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Jillian Mercado

When will disabled representation become a priority in beauty?

The beauty industry is slowly addressing its problem with diversity and inclusion, but these conversations are still neglecting disabled voices

2020’s reckoning for brands, sparked by the riots following George Floyd’s murder, forced them to finally address their reticence around genuine diversity and inclusion. Yet, these long-overdue conversations often focus on race, size, and sexuality, leaving disabled voices neglected and without the spotlight they’re equally deserving of. 

“Growing up, I never saw myself represented in the media or by an influencer so it was challenging as a teenager because it really made me feel like I didn’t fit in,” reflects beauty influencer Isabelle Weall. “That’s why I try to use my platform so I can be that person for somebody in a similar situation.” 

Amassing almost a million followers across her Instagram and TikTok accounts, Weall is “just your average quadruple amputee” and among a new generation of disabled beauty influencers who have emerged from the pandemic. It’s hardly surprising there’s a demand for representation, given the fact that a fifth of people in the UK (around 14.1 million) have a disability. Yet, despite their large followings and millions of likes and views, Isabelle and her peers like Tess Daly and Erin Novakowski are rarely (if ever) approached about campaign appearances or branded collaborations. The newly launched Nikki Lilly x Makeup Revolution collaboration is groundbreaking, the first time a disabled beauty creator has partnered with a brand in this way.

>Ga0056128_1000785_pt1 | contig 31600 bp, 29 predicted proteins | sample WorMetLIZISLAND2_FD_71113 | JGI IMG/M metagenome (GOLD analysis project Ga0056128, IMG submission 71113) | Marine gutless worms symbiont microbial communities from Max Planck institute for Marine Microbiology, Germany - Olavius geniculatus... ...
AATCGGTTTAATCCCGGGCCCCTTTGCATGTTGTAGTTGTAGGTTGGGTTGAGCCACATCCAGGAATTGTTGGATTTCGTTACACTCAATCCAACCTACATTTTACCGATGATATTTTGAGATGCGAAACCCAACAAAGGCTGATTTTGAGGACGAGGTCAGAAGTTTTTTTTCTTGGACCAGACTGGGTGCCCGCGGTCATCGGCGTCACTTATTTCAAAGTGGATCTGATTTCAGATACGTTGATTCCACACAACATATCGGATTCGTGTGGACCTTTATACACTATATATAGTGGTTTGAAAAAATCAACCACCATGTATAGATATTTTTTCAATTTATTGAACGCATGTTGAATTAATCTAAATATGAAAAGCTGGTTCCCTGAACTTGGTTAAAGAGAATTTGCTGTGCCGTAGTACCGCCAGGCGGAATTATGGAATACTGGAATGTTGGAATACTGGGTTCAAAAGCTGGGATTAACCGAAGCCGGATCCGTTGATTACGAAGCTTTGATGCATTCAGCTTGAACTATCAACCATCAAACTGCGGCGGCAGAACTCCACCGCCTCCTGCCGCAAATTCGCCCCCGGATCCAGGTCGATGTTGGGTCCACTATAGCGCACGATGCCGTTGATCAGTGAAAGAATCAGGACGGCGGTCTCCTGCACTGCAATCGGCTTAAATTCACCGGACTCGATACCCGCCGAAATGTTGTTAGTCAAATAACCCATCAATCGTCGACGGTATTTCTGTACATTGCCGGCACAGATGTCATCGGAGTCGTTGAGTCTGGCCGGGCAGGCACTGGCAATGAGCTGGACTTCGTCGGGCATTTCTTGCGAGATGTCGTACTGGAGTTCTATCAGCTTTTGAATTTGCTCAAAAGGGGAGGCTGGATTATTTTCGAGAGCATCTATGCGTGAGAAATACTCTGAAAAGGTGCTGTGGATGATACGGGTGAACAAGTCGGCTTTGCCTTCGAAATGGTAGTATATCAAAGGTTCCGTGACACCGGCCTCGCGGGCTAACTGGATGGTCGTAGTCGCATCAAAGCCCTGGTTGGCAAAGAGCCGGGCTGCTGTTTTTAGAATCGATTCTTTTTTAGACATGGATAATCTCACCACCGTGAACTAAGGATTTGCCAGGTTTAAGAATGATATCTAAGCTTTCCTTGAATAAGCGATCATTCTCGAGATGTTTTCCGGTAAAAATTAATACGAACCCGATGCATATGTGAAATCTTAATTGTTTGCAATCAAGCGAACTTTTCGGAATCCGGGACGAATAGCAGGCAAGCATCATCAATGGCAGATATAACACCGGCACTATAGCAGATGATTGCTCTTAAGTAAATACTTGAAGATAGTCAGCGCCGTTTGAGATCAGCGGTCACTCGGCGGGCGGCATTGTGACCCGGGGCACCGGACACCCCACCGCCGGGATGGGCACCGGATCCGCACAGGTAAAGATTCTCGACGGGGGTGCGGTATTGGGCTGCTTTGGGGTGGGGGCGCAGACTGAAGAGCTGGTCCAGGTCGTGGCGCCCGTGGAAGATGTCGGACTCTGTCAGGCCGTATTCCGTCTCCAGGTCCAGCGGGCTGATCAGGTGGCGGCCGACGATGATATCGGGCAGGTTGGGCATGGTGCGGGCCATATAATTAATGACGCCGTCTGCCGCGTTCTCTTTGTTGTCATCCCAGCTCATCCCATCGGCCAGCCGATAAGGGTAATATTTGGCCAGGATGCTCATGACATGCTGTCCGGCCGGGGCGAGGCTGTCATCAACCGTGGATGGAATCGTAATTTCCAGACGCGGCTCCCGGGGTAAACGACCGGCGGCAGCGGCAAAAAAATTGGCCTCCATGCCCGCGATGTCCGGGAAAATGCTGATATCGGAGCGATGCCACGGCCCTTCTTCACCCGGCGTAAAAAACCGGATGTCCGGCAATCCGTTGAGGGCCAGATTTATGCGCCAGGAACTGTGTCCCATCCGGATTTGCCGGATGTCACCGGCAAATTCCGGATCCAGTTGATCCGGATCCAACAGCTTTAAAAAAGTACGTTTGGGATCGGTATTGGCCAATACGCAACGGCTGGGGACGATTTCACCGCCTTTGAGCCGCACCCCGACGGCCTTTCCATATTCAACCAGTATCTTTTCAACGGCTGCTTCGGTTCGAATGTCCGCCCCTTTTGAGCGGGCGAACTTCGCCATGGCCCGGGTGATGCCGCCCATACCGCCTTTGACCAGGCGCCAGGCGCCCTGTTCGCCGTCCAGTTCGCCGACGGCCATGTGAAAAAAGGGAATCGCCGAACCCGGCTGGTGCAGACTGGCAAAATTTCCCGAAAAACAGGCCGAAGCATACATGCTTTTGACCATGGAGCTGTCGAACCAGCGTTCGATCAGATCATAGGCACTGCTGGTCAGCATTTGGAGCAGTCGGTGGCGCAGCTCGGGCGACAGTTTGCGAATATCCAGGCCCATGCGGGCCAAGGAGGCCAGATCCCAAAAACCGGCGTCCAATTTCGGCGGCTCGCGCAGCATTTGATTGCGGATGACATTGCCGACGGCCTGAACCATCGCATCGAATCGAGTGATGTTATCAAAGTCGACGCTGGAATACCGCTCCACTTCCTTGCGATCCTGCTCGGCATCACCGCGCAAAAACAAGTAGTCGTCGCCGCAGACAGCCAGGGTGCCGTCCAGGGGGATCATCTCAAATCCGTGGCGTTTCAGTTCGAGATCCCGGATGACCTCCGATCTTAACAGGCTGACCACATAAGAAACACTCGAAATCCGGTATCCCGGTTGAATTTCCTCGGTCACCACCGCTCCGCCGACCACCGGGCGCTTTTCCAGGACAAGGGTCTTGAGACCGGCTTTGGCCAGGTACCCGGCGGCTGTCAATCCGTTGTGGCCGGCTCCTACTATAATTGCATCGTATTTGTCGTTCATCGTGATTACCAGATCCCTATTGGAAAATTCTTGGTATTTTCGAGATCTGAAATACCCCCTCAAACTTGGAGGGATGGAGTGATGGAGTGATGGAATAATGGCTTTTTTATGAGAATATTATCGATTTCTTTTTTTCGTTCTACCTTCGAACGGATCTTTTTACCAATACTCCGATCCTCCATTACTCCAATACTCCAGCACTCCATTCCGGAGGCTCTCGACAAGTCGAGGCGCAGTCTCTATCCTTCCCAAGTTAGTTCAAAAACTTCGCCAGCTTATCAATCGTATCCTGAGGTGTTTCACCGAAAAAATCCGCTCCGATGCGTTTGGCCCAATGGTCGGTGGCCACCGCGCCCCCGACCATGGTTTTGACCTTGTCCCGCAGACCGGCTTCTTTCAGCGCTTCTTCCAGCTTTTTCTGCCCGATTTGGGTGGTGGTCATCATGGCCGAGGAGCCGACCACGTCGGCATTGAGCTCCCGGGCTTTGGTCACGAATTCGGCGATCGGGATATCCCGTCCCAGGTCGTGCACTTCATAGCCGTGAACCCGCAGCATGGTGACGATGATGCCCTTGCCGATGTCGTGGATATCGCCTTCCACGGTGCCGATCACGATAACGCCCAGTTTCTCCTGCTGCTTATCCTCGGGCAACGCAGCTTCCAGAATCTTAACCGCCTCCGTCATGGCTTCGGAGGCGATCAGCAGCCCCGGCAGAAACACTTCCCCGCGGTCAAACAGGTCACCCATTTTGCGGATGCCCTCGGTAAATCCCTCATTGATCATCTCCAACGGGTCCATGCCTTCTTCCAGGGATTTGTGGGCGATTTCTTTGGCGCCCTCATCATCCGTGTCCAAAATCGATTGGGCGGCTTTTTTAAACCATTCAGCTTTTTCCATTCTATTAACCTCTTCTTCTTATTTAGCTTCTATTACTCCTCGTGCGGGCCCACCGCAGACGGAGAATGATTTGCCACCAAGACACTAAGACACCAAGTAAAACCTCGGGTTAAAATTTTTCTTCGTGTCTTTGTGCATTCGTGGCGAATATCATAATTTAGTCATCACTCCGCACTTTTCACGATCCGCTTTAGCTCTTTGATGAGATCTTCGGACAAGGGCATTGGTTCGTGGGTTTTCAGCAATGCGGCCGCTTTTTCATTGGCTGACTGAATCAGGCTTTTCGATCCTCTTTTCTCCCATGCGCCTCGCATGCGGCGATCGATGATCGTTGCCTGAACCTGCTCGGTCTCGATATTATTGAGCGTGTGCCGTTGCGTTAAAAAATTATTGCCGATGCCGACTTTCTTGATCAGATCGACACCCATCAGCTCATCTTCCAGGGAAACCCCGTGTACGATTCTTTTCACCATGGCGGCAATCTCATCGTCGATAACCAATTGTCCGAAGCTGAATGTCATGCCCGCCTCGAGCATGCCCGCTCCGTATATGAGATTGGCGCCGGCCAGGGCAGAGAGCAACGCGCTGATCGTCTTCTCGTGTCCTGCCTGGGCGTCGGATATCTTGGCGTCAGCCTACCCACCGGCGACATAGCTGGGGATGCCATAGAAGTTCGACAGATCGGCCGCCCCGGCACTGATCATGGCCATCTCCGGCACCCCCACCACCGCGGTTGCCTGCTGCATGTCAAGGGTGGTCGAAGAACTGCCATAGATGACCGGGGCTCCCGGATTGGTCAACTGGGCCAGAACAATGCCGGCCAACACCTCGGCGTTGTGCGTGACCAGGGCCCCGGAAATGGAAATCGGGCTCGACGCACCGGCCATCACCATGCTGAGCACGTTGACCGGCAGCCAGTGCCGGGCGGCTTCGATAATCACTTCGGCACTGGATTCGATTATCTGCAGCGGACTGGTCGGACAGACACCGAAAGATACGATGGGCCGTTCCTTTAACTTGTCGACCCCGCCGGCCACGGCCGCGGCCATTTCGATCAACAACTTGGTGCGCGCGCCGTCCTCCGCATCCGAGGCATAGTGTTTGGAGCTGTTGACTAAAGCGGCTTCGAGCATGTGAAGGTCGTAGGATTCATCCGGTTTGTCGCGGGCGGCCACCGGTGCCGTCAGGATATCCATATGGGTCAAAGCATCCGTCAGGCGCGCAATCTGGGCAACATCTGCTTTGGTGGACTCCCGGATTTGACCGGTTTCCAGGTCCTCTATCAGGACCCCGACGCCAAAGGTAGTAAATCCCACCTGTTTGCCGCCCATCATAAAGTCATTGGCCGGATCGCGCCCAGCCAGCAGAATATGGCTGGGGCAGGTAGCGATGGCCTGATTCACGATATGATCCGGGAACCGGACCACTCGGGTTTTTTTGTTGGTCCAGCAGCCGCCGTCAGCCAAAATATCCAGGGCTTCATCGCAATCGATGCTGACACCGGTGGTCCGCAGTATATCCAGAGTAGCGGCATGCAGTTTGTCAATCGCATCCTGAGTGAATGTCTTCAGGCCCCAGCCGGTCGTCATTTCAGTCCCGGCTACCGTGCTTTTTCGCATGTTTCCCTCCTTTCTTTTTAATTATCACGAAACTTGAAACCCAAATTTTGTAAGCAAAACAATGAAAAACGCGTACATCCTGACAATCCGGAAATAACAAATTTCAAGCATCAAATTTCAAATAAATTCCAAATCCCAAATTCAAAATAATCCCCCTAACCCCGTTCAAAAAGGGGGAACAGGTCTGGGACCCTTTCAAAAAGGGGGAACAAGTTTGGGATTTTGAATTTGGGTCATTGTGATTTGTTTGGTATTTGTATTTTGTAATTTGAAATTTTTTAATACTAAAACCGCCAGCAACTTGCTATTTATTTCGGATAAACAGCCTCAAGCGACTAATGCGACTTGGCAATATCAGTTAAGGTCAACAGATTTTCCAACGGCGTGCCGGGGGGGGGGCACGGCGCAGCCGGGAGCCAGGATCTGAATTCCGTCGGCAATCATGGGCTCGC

“I’d love to see more people like myself from the disabled community to show that beauty is for all because it isn’t something that is shown or talked about a lot,” says fellow beauty influencer Gabe Adams-Wheatley. “A lot of times you see able-bodied people as the faces of campaigns, but I haven’t really seen somebody in a wheelchair as the face of a collaboration or campaign and I think it would be eye-opening for everyone – not just the disability community.”